Within 3-5 years after the cessation of menstruation, follicles with eggs remain in the ovaries, which explains cases of pregnancy. Therefore, according to the World Health Organization, birth control is recommended for women until menopause and absence of menstruation for 1 year over the age of 50, and for 2 years for women under 50.
The main difficulties in choosing methods of birth control in women over 50 are associated with several specific features. This is, first of all, a large number of concomitant diseases, which are a contraindication to the use of many contraceptives together with possible side effects. Contraceptive options during this period of life should be as gentle as possible, considering all existing health problems.
Hormonal birth control pills
Birth control pills are a method of preventing unwanted pregnancies known for over 50 years. Combined birth control pills contain small amounts of synthetic analogs of two female sex hormones: estrogen and progesterone.
Most modern birth control pills belong to combined oral contraceptives, but even among them, there are several groups. For example, there are monophasic birth control pills. That is, each contraceptive pill contains the same amount of hormones. There are biphasic and triphasic birth control pills when the doses of hormones in different tablets change. The birth control pill is fit for many women.
Oral contraceptives are prescription drugs. It means that only a gynecologist can recommend the pills that are right for you. Only a gynecologist can issue a prescription, so the consultation is required.
Combined oral contraceptives (pills) must be taken at the same time every day. The course lasts for 28 days: for example, some preparations need to be taken for 21 days, and then take a break for 7 days. During this period, menstrual bleeding occurs. Some preparations contain 24 active tablets and 4 placebo tablets. In this case, you do not need to take a break. Each subsequent package is taken after the previous one.
If the intake of the next pill is delayed by less than 12 hours, the birth control reliability does not decrease. If a woman misses a pill for over 12 hours, the use of additional methods of contraception is required for at least the next week.
If a woman over 35 is smoking, combined birth control pills are contraindicated. Talk to your doctor if you smoke and take combination pills.
Use additional protective measures such as condoms or spermicides if you are taking antibiotics, anticonvulsants, or laxatives. Diarrhea or other digestive problems may reduce the contraceptive effect.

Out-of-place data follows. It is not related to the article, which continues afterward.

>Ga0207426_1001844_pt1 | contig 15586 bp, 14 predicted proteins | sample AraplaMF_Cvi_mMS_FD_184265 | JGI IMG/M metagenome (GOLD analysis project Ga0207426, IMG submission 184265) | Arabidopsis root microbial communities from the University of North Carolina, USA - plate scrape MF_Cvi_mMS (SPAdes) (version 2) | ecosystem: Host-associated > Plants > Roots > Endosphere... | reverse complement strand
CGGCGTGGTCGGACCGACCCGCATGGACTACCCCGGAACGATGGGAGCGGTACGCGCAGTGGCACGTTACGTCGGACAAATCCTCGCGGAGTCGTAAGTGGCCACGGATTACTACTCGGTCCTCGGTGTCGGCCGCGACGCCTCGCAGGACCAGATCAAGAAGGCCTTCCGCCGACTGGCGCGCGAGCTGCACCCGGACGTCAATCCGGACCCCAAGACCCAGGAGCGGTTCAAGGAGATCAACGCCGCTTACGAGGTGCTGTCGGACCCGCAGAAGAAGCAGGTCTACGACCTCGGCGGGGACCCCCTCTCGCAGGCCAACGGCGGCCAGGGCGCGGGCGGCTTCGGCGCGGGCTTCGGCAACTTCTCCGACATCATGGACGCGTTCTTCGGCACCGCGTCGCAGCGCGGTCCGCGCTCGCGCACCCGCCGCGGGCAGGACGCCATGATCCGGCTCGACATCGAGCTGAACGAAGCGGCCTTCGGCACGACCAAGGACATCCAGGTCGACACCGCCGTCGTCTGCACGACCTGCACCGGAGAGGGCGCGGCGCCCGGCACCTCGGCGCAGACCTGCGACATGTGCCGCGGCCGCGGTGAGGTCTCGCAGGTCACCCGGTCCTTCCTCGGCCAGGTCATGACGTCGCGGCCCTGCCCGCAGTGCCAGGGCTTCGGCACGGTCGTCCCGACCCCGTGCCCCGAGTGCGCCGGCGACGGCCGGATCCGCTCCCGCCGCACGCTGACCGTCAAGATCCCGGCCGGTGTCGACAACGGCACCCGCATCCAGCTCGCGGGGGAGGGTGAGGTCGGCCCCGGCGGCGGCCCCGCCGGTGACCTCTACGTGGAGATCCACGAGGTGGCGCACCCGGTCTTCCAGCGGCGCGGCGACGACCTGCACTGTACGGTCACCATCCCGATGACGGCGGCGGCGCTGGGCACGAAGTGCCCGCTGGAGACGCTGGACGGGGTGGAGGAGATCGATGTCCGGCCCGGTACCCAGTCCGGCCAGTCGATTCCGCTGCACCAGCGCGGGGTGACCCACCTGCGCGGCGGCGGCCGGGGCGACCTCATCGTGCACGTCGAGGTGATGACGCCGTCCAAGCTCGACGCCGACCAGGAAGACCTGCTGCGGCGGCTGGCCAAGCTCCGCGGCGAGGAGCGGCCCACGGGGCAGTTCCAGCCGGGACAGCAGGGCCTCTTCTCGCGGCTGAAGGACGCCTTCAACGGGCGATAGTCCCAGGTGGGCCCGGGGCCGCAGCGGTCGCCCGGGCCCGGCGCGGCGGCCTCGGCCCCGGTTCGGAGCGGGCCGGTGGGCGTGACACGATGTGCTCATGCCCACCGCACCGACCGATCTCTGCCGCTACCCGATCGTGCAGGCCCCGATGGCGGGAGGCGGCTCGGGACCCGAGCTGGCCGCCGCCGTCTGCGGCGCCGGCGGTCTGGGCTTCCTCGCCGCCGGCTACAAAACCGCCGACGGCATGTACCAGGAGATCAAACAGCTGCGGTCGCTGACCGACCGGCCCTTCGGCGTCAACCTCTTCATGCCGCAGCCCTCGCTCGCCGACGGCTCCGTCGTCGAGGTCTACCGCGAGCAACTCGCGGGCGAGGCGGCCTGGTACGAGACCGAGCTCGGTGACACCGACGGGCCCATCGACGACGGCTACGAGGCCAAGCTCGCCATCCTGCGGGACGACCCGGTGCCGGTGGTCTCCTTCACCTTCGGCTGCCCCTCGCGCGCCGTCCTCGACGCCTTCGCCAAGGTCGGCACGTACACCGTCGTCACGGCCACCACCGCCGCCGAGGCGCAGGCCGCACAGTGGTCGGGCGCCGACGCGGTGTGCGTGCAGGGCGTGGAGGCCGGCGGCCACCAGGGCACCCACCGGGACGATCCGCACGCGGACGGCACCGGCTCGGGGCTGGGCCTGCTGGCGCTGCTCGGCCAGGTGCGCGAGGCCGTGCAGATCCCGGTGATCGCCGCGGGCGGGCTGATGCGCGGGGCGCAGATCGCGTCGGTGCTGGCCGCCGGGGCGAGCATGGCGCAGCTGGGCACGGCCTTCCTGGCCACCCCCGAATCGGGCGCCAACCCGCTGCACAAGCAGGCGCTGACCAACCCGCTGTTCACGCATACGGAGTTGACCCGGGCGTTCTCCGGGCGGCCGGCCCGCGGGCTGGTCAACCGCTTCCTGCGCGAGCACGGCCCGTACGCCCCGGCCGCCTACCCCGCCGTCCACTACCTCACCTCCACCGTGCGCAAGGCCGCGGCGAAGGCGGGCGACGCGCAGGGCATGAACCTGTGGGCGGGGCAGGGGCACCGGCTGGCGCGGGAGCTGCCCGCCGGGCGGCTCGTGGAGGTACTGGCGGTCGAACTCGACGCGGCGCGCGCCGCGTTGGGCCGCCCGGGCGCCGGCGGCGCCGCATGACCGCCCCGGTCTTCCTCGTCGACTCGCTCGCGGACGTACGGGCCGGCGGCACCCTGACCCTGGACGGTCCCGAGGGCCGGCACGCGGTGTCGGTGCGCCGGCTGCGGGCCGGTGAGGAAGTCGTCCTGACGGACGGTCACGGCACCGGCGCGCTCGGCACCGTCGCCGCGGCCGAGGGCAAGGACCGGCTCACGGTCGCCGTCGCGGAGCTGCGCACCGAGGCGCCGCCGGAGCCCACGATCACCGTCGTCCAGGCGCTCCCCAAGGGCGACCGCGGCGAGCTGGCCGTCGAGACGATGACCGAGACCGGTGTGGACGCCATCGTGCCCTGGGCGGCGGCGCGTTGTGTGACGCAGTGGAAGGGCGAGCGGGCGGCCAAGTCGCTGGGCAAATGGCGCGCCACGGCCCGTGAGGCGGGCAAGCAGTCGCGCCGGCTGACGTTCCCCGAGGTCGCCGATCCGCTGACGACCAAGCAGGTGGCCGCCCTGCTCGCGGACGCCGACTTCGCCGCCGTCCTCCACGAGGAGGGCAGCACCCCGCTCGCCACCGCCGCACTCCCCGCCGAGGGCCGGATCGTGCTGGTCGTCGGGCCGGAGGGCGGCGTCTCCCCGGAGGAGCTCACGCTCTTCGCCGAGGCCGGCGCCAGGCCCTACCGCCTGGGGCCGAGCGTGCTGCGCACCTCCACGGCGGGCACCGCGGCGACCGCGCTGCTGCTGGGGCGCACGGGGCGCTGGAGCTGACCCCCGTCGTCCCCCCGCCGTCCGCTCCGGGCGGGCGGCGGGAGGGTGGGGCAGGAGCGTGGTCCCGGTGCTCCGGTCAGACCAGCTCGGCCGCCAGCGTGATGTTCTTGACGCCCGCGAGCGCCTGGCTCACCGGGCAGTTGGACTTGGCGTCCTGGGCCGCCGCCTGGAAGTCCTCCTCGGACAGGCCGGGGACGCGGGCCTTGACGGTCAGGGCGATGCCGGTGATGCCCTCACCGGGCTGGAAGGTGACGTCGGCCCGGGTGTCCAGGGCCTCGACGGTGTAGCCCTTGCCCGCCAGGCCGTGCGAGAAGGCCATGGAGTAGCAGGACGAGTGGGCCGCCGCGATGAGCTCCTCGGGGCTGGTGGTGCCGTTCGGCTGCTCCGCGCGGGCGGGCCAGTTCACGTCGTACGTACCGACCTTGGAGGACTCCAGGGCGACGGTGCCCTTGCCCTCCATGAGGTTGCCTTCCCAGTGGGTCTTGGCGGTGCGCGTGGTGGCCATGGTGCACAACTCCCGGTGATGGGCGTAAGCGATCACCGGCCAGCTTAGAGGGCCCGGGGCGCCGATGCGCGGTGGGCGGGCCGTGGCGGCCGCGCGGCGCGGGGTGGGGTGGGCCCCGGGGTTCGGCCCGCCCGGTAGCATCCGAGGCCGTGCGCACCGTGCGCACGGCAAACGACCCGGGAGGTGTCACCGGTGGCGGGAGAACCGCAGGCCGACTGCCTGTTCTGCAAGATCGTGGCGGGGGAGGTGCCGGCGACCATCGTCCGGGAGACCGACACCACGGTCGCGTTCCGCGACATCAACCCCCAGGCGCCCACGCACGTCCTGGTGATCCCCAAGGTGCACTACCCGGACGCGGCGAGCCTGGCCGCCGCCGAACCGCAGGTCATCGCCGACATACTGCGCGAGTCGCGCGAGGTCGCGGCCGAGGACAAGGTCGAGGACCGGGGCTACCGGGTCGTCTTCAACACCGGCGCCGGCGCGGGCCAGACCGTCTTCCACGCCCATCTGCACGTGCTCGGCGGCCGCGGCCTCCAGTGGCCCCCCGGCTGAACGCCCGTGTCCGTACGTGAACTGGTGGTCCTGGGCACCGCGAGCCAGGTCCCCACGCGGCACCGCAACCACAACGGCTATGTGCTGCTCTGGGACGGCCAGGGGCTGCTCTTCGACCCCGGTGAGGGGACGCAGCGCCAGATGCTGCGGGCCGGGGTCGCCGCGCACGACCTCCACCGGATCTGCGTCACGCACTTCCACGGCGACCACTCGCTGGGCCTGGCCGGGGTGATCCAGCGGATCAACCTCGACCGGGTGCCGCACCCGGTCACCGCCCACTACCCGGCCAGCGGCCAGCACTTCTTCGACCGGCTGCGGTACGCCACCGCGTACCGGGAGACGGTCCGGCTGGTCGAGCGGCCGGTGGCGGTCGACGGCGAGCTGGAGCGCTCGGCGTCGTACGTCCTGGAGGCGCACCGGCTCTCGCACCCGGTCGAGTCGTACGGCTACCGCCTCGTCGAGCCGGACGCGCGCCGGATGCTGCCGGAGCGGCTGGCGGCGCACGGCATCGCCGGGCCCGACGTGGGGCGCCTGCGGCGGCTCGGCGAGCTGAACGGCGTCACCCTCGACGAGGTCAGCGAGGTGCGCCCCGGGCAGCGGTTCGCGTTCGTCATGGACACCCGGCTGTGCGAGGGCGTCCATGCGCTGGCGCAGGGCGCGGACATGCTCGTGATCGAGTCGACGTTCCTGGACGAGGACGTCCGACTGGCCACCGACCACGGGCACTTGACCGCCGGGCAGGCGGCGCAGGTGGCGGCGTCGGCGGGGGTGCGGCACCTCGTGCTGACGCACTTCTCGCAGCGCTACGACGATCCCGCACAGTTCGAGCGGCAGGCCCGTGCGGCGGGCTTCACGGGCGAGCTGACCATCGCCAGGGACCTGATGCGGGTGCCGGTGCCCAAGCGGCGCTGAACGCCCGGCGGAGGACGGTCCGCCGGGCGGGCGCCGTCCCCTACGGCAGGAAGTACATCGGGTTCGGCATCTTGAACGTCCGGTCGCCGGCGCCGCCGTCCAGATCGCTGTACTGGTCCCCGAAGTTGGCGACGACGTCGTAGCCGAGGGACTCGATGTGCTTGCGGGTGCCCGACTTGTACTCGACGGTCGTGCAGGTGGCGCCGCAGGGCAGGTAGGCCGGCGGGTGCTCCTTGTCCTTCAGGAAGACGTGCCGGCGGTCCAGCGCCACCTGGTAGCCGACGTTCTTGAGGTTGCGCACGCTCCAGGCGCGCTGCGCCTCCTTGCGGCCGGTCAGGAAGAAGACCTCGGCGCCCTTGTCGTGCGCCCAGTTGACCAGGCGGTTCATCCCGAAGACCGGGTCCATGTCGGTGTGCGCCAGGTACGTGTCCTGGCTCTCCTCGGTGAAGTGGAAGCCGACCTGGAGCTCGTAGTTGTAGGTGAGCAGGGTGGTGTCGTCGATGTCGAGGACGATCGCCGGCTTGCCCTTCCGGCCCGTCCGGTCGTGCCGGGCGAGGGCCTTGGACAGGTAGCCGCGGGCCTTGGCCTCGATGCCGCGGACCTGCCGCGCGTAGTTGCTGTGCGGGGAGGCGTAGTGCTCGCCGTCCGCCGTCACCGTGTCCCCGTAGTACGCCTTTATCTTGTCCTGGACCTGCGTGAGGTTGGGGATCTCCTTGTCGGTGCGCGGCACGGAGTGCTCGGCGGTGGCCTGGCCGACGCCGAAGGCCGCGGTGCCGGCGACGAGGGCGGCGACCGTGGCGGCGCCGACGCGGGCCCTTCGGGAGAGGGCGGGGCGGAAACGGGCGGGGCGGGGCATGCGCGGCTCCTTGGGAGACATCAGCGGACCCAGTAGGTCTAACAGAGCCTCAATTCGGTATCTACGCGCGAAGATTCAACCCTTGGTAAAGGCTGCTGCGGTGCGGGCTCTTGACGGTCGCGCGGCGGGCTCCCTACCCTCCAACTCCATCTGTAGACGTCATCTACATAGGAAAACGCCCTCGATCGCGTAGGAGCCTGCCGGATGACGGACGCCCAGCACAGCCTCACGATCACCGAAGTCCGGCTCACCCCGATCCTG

The main mechanism of birth control action is the suppression of ovulation. Also, the viscosity of mucus in the cervical canal increases, which makes it difficult for sperm to enter the uterine cavity.
Spermicides fr women over 50
Spermicides are chemicals that destroy sperm cells within a short time (up to 1 minute). They are released as creams, jellies, suppositories, vaginal tablets, foams, and films. All these options are in stock at the pharmacy. Spermicides have a low contraceptive effect, so gynecologists advise combining them with barrier options.
- Pros: Ease of use, protection against some sexually transmitted infections.
- Cons: Low contraceptive effect. Spermicides can negatively affect vaginal flora. Make sure that you are not already pregnant, as, in this case, there is a risk to the fetus.
- Pearl index: 25-30 pregnancies per 100 women per year.
- Active Ingredient: Nonoxynol-9
- Release Form: Vaginal Suppository
- Age: 18 - 55 years
- Average Price: $200 - $220
Vaginal ring – effective for contraception in older women
A special place among intravaginal contraceptives is occupied by a vaginal ring. It is a very flexible and elastic ring. When inserted into the vagina, it “adapts” to the contours of the body as much as possible. At the same time, due to its rounded shape, it is securely fixed in the vagina, taking an optimal position. The ring is easily inserted and removed without difficulty. The shell of the ring consists of a hypoallergenic material – ethylene vinyl acetate (EVA). It is widely used in medical practice for the manufacture of various implants.
Each ring is released for one cycle of use. One cycle consists of 3 weeks of ring use and a week off. Once inserted, the ring should remain in the body for three weeks, then removed on the same day of the week that it was placed.
Hormonal contraceptive injections
How to use: depending on the drug, once every 2-3 months on any day of the cycle. An injection is made into the gluteus muscle or the deltoid muscle of the shoulder.
- Convenient in use: you need to think about contraception only once every 2-3 months;
- Suitable for women of any age;
- Suitable for women who have either children or not.
- The injection can be painful, sometimes bruising and bumps appear;
- Side effects are more often expressed: acne, increased hair growth (hirsutism).
Transdermal patch – efficient birth control
How to use. Stick on belly, thigh or shoulder. The patch needs to be changed once a week. After three weeks, take a break for one week.
- All the advantages that COCs have, but the plaster is more convenient to use;
- Compared to a vaginal ring: no problems with discomfort and vaginal microflora.
- It gets dirty quickly and does not look aesthetically pleasing;
- Can often unstuck, especially in summer;
- More often needs to be replaced than a ring;
- May cause skin irritation;
- Few options: it is difficult to find an alternative patch if it causes side effects.
Dienogest / Estradiol Review